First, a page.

**
VB2000, Version 2.7,
was released in 2013, and included in GAMESS(US) in 2014. Version 2.7
is still in the GAMESS(US) 2016 release, but version 2.8 is almost ready
for release. The purpose of this page is to collect
together everything we, the authors, and the VB2000 community have
learnt about using the program. Work of course is continuing on the
next release, and we will, at times, mention this. However, the main
thrust of this page is material that will help a user with the current version
version.
**

**We welcome items from users. Please e-mail them to Brian Duke**

** **

The following advice may help you to run VB2000 more effectively for your systems.

- If you want to run a multi-group VB calculation, specify the VB groups explicitly using the "dot" notation, such as VB(8).CASVB(6,6).VB(8). You can specify the same kind of calculation by using GPF(ng) and other controls, but the "dot" notation is much easier to use and intuitive.
- You can do a VB calculation of a molecule at one geometry and do another VB calculation on the same molecule at a different geometry by reading the VB orbitals of a previous calculation. This is not only a good way to speed up convergence of a new calculation, but also a necessary step for generating initial VB orbitals for a bond breaking calculation in some cases.
- If a VB group has many resonance structures and you have difficulty to determine which ones make major contributions, you can try a CASVB calculation first and then check the biggest contributors.
- Try to avoid running CASVB or SCVB for groups with large number of electrons (N>8 for CASVB and N>12 for SCVB - but SC(12,m) with m say 11 or 13 is more challenging). If you want to run SCVB(n) (n slightly larger than 12), you can try to run a VB(n) for orbital optimization with one or a few structures, and then do a SCVB(n) as a restart calculation without further optimization of VB orbitals (using key word CIONLY).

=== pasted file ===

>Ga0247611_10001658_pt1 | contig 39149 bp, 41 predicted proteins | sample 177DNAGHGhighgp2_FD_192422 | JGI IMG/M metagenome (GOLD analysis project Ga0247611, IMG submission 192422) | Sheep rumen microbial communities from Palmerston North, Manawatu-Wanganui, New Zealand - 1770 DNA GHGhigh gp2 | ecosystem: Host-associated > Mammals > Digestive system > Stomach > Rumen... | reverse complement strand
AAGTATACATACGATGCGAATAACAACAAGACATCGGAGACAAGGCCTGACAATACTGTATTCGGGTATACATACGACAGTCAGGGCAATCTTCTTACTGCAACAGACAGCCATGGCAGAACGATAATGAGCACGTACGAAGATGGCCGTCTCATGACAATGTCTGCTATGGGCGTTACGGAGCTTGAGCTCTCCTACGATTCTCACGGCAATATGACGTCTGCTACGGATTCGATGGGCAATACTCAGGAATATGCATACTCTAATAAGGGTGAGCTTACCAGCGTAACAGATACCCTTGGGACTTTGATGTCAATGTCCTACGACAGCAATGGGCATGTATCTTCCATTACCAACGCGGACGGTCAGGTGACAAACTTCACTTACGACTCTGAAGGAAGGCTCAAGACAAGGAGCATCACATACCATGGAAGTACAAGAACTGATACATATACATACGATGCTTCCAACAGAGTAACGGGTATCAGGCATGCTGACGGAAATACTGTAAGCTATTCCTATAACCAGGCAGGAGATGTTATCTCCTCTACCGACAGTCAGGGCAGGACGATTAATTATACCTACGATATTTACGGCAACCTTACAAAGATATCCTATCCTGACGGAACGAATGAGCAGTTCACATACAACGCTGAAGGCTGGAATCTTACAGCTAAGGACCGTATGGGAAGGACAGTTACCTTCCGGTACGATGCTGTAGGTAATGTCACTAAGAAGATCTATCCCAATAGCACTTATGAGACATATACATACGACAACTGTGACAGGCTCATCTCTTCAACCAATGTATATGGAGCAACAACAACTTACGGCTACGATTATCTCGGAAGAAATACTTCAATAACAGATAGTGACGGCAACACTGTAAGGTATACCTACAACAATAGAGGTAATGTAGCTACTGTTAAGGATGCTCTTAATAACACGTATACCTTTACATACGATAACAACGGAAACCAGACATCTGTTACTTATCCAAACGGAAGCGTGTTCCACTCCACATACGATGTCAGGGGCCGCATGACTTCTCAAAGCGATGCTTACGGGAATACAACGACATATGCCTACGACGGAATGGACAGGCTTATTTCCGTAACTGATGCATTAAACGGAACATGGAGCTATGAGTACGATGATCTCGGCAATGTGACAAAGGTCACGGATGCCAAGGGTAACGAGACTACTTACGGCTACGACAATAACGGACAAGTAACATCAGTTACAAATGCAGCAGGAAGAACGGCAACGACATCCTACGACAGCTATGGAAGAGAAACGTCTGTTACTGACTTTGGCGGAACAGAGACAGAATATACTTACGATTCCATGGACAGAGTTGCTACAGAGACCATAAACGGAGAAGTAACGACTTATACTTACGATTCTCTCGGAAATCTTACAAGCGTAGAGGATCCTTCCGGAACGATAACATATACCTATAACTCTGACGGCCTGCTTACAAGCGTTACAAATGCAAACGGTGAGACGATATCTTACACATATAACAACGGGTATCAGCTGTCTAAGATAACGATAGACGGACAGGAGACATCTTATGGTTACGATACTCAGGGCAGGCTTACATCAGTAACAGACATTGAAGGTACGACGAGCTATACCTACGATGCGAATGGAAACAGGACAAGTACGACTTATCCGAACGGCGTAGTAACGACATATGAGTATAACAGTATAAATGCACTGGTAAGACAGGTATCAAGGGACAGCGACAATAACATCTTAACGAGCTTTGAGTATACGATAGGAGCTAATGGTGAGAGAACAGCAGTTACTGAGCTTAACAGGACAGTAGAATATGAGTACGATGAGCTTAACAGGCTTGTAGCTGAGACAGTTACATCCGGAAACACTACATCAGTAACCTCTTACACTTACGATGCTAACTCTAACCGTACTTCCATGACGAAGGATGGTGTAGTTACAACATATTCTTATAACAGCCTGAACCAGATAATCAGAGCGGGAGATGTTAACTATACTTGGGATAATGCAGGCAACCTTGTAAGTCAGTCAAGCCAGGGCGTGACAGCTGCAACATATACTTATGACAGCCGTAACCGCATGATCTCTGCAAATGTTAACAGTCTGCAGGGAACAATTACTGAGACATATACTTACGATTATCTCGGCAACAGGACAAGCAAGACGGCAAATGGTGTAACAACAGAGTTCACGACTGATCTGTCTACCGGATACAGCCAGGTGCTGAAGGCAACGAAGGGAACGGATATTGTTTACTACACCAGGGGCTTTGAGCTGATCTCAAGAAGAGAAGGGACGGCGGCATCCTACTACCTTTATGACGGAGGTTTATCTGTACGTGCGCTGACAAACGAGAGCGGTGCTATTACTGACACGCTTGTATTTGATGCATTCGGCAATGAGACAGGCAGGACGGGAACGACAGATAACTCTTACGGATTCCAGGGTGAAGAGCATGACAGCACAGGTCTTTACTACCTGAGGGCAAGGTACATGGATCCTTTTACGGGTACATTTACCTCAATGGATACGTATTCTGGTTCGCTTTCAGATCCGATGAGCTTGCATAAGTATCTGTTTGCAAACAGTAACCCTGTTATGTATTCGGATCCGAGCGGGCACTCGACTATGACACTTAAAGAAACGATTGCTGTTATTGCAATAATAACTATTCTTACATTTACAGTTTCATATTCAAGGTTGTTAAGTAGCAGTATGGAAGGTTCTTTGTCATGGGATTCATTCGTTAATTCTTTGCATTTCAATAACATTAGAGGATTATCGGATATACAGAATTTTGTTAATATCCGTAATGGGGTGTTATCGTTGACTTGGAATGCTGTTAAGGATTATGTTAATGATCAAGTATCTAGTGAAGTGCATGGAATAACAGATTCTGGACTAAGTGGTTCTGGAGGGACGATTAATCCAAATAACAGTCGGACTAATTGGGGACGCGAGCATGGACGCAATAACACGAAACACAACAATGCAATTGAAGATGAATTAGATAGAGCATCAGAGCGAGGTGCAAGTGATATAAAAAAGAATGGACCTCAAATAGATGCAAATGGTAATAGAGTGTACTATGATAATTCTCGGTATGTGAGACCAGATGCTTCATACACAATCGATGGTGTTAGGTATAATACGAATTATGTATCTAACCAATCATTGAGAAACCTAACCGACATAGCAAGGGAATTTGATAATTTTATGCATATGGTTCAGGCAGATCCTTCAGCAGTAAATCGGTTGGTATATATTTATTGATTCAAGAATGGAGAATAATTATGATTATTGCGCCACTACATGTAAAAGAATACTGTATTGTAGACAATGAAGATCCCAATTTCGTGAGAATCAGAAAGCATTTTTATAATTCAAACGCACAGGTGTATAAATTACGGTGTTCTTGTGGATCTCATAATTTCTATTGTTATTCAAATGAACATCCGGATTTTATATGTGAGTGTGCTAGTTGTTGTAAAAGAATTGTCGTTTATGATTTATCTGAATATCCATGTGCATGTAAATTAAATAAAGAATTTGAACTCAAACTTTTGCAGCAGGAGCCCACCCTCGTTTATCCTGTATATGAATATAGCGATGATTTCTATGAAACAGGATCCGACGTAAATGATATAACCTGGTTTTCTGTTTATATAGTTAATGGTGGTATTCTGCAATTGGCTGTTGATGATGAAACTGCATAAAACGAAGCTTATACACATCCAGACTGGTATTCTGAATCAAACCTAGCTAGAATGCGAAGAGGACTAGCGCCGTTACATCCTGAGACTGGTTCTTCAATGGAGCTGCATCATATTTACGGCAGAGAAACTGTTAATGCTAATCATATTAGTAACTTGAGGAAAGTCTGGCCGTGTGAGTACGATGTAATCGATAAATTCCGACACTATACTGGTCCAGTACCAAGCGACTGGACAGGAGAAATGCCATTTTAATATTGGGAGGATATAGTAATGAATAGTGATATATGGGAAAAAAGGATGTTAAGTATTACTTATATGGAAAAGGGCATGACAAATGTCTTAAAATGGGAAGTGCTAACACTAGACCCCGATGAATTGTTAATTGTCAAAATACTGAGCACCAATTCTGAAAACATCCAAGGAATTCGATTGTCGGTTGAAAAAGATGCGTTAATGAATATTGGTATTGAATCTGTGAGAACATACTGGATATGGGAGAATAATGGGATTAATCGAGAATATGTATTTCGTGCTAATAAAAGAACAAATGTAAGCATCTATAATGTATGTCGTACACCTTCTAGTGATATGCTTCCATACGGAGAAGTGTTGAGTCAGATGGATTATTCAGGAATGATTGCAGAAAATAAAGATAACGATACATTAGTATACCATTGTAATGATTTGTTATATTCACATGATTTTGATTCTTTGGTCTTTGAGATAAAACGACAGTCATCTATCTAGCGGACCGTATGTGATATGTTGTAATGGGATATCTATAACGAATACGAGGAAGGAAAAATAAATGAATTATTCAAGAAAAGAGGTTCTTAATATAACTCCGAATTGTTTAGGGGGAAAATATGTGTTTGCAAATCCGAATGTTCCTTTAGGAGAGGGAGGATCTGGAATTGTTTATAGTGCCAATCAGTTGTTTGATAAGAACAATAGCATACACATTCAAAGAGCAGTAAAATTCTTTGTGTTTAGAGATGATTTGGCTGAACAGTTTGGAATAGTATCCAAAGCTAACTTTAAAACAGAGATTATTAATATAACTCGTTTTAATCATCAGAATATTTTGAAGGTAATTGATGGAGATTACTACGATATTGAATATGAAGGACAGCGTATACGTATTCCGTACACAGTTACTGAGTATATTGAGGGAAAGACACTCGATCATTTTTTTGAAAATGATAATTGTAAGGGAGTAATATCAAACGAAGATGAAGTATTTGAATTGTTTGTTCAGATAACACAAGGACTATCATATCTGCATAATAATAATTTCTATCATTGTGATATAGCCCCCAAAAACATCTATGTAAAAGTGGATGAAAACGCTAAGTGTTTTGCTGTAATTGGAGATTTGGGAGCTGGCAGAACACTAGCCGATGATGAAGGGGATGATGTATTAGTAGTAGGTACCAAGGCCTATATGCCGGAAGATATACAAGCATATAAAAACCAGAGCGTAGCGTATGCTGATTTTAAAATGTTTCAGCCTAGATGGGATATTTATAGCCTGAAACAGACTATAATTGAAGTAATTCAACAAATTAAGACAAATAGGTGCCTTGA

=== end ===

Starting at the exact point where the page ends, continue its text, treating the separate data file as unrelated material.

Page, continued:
- The spin-density calculation can be very time consuming for group with more than 12 electrons.
- If VBSCF for VB orbital optimization becomes unstable, you can turn on DIIS. See Chapter 6 for more details about key word DIIS. The DIIS option helps to maintain the symmetry of wave function during VBSCF iterations.
- If the macro iteration is unstable (total energy becomes oscillating, you can set a damping factor for rigid rotation. See Chapter 6 for control $DAMPROT.

- All tests are using only one processor. The VB2000 codes do not support parallel processing.
- The Gamess/VB2000 version and the stand-alone version work fine with the gfortran and intel compilers.

We have used earlier versions VB2000 on Itanium 64 bit machine, on a SGI Irix, and on intel 64 bit processors with the Gamess TARGET=linux64 (using the g95 and pgf77 compilers). Thanks are due to Jörg Saßmannshausen, Institut für Chemische Technologie von Materialien. TU-Graz, Austria (now at University College, London) for allowing access to his machines for one of these tests.

We have tested both Gaussian03 and Gaussian09 on intel 64 bit processors at the Australian National Facility. Particular thanks are due to Rika Kobayashii, as Gaussian09 involves changes in the interface with VB2000. No such changes were involved in moving from Gaussian98 to Gaussian03. These Gaussian versions, where the VB2000 code is a separate Gaussian mode, is no longer supported.

From Gaussian09D1, where a large file of integrals and other value can be outout, there is a stand-alone VB2000 Gaussian version that reads that file. There is no longer the problem of compiling VB2000 into Gaussian when most uses do not have the source code.

- Using Gamess/VB2000 with the TRUDGE facility.
- Using Gamess/VB2000 with numerical gradients.

In case this is not clear from the Gamess/VB2000 test examples, the use of efffective core potentials is quite straight forward. Any potential that can be run with Gamess or Gaussian directly can be used with the Gamess/VB2000 combination.

Last updated: 10 December, 2016. Brian Salter-Duke (Brian Duke)